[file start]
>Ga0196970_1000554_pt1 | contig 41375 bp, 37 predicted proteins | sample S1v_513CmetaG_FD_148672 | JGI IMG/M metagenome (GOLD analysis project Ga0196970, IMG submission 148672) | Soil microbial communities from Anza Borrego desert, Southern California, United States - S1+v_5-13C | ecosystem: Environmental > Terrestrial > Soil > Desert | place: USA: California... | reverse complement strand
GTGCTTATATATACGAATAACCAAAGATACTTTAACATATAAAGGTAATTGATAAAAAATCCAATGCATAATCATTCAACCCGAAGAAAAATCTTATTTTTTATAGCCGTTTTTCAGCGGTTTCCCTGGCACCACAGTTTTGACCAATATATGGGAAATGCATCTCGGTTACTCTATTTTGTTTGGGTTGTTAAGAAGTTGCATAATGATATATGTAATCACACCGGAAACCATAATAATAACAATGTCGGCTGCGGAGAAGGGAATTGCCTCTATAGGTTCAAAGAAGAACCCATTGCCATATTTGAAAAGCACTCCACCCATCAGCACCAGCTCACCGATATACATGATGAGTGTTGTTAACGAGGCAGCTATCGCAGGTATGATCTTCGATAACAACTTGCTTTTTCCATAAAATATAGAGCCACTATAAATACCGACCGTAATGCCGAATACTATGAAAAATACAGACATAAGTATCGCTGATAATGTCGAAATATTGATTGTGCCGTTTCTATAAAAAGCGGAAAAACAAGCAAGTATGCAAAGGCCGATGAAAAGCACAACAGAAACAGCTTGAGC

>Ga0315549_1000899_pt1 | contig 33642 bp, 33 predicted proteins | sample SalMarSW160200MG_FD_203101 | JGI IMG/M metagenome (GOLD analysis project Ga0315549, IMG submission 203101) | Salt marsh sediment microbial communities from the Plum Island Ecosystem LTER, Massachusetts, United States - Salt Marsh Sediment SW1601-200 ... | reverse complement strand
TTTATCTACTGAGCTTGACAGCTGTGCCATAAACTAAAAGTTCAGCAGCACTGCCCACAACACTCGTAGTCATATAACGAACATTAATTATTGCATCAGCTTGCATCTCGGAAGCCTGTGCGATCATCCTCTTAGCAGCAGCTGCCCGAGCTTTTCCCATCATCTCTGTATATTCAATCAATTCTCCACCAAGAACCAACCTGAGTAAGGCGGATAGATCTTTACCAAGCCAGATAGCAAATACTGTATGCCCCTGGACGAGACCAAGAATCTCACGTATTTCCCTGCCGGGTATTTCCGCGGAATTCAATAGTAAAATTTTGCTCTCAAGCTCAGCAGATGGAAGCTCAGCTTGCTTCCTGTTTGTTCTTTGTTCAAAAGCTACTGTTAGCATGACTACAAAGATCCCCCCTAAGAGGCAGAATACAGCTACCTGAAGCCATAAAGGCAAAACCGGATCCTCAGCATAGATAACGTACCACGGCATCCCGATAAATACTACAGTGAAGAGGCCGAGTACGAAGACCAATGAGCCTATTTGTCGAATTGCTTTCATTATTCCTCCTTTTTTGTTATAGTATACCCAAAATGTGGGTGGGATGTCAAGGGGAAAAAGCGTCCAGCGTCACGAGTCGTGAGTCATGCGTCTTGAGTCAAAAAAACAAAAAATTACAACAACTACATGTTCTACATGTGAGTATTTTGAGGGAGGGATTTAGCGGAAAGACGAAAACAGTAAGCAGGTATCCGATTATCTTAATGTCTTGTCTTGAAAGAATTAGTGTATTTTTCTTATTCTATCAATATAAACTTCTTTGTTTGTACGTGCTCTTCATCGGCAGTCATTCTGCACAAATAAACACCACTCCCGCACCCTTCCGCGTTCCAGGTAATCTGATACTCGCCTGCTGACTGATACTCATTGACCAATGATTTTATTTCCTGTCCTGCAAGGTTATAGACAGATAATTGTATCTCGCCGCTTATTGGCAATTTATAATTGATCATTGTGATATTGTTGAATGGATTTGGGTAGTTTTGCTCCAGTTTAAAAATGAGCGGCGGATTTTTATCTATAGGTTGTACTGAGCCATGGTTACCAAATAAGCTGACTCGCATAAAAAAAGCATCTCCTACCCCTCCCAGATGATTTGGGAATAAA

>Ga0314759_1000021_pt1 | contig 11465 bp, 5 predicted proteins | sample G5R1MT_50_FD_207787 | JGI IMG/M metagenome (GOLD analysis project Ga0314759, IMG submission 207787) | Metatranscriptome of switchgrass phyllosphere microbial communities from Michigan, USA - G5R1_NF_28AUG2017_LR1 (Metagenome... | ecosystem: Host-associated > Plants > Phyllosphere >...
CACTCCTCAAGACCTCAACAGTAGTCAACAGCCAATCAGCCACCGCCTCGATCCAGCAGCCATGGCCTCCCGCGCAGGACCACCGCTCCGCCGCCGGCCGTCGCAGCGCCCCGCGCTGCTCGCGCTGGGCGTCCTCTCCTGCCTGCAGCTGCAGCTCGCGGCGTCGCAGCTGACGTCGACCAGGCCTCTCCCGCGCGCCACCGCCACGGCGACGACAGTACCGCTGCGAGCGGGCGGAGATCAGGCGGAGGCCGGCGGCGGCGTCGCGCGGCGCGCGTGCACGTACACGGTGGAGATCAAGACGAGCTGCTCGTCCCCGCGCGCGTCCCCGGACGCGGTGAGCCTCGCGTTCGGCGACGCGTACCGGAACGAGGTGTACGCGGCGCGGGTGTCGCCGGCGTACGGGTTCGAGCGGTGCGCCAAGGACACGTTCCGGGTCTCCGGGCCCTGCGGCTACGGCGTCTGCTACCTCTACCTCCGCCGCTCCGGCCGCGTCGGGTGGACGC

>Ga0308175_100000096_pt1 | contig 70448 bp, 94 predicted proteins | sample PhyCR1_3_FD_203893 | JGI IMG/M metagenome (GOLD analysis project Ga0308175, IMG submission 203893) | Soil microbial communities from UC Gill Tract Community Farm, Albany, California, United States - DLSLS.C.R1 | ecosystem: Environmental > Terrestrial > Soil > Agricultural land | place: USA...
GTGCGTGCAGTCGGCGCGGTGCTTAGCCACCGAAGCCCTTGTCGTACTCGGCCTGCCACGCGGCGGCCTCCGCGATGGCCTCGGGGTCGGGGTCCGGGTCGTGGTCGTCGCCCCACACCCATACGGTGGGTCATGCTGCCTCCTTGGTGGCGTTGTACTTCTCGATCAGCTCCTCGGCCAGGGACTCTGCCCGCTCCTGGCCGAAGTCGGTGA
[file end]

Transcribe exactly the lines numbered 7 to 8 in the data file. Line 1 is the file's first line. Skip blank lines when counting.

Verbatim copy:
>Ga0308175_100000096_pt1 | contig 70448 bp, 94 predicted proteins | sample PhyCR1_3_FD_203893 | JGI IMG/M metagenome (GOLD analysis project Ga0308175, IMG submission 203893) | Soil microbial communities from UC Gill Tract Community Farm, Albany, California, United States - DLSLS.C.R1 | ecosystem: Environmental > Terrestrial > Soil > Agricultural land | place: USA...
GTGCGTGCAGTCGGCGCGGTGCTTAGCCACCGAAGCCCTTGTCGTACTCGGCCTGCCACGCGGCGGCCTCCGCGATGGCCTCGGGGTCGGGGTCCGGGTCGTGGTCGTCGCCCCACACCCATACGGTGGGTCATGCTGCCTCCTTGGTGGCGTTGTACTTCTCGATCAGCTCCTCGGCCAGGGACTCTGCCCGCTCCTGGCCGAAGTCGGTGA